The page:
Silicon Valley Hedge Fund Takes On Wall Street With AI Trader (BBG)
The walls of Sentient's San Francisco office are dotted with posters for robots-come-alive movies such as "Terminator." Inside a small windowless trading room, the only light emanates from computer screens and a virtual fire on a big-screen TV. Two guys are quietly monitoring the machine's trades—just in case the system needs to be shut down. “If all hell breaks loose," Hodjat says, "there is a red button."
“The big picture for investors is this: Trump is high volatility, and investors generally abhor volatility and shun uncertainty,” he wrote. “Not only is Trump shockingly unpredictable, he’s apparently deliberately so; he says it’s part of his plan.” While Mr. Klarman clearly is hoping for the best, he warned, “If things go wrong, we could find ourselves at the beginning of a lengthy decline in dollar hegemony, a rapid rise in interest rates and inflation, and global angst.”
The Catholic Values Fund has made 9.6% since the election, including dividends, with its November and December performance accounting for the bulk of those gains. The Vice Fund, which specializes in alcohol, tobacco, guns and gambling, is up only 1.7%, far behind the wider market. “You would never have thought it,” says Gerry Sullivan, the Vice Fund’s manager, who is Catholic himself.
President Donald Trump's Friday memorandum ordered the Labor Department to review the so-called "fiduciary" rule. But that call for a review was significantly weaker than an earlier draft, seen by Reuters, that requested a 180-day delay in the scheduled April 10 effective date of the rule, which is already on the books. Trump's memo did not go as far as White House early guidance to reporters that the memo would ask the department to "defer implementation" of the rule.
You aren’t supposed to be able to systematically earn more money for taking less risk, yet this is what seems to be happening in the period (1978-2013) studied by Lee and Li. According to any commonsense definition, the companies most likely to raise equity under their framework seem a lot riskier than the ones least likely to raise equity. [...]Lee and Li argue that companies with “sexy” products can lure people into repeatedly overpaying for stakes.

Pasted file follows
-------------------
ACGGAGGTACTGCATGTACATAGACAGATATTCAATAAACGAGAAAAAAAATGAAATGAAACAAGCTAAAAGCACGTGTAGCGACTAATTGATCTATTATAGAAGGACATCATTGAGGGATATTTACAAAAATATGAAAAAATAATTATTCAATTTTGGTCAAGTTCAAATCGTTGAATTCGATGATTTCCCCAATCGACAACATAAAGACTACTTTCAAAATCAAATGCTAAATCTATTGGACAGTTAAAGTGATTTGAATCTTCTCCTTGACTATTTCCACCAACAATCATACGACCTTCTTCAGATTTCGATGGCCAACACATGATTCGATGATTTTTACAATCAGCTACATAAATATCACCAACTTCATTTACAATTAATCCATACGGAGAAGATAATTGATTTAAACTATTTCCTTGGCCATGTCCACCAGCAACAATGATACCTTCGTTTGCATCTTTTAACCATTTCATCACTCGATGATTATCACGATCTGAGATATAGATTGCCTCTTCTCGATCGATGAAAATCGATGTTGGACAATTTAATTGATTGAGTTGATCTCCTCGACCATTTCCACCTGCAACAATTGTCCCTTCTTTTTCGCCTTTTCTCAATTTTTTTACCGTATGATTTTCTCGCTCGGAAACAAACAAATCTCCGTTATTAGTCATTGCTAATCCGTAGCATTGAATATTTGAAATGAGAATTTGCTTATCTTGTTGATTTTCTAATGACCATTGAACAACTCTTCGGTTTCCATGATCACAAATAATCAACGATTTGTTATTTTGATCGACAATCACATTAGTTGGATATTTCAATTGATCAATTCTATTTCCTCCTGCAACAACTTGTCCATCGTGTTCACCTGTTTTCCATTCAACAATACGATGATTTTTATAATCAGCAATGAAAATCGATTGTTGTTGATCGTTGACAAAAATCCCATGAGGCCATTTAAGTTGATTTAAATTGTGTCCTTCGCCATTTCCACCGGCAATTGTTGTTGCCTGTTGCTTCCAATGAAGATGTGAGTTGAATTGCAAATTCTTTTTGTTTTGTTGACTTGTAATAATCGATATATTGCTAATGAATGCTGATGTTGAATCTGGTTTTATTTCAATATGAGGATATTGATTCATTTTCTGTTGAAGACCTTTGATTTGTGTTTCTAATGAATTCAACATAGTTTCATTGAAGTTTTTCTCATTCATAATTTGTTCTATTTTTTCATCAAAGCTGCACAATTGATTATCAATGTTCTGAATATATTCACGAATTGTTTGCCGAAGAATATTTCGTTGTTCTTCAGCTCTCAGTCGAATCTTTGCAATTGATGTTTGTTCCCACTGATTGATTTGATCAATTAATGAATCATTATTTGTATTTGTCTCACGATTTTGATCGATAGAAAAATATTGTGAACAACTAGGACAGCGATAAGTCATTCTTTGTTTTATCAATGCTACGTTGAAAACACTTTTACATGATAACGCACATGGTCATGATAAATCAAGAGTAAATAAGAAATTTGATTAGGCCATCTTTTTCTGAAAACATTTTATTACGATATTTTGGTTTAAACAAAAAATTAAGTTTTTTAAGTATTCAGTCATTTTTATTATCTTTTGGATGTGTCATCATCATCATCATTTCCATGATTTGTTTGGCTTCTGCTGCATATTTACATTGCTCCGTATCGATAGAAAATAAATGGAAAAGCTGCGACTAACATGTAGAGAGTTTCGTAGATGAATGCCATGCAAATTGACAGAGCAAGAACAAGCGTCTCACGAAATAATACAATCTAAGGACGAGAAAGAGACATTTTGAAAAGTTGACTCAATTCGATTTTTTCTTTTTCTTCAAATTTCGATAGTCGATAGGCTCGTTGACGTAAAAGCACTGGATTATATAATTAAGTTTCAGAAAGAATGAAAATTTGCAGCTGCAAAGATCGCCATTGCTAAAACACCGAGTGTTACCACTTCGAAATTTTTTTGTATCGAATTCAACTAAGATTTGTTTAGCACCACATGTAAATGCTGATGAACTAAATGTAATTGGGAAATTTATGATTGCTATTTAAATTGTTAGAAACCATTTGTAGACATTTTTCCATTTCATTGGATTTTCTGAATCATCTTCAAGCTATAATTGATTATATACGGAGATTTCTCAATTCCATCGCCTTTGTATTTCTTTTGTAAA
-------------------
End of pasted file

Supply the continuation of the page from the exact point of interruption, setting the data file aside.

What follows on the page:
“The misrepresentation of the VIX as a fear gauge signaling future market weakness is just plain wrong,” Citi’s Tobias Levkovich said in a note to clients on Friday. “Widely available indicators provide little investment ‘edge’ even if the consensus narrative is overly focused on this volatility metric despite its poor predictive power. Indeed, the S&P 500 has been higher 84%-88% of the time 12 months later when VIX readings were between 10 and 20 or between 30 and 40; hence, low or high VIX levels are not nearly as useful as advertised.”
“Markets underpriced the political risks in 2016 and they are determined not to do the same again,” said James Athey, investment manager at Aberdeen Asset Management. “Investors want greater rewards for the risks they see in French, Dutch, German and possibly Italian elections this year to destabilise the region.”
One of the first stories Barack told me when he and Michelle arrived on Moskito Island was how, just before he became President, he had been surfing on a dangerous break in Hawaii. When he came in from an exhilarating session, the new head of his security team turned to him and said: “This will be the last time you surf for eight years.” For the next eight years he didn’t have the chance to surf, enjoy watersports or do many of the things he loved. So it was tremendous to offer him the chance to learn to kitesurf.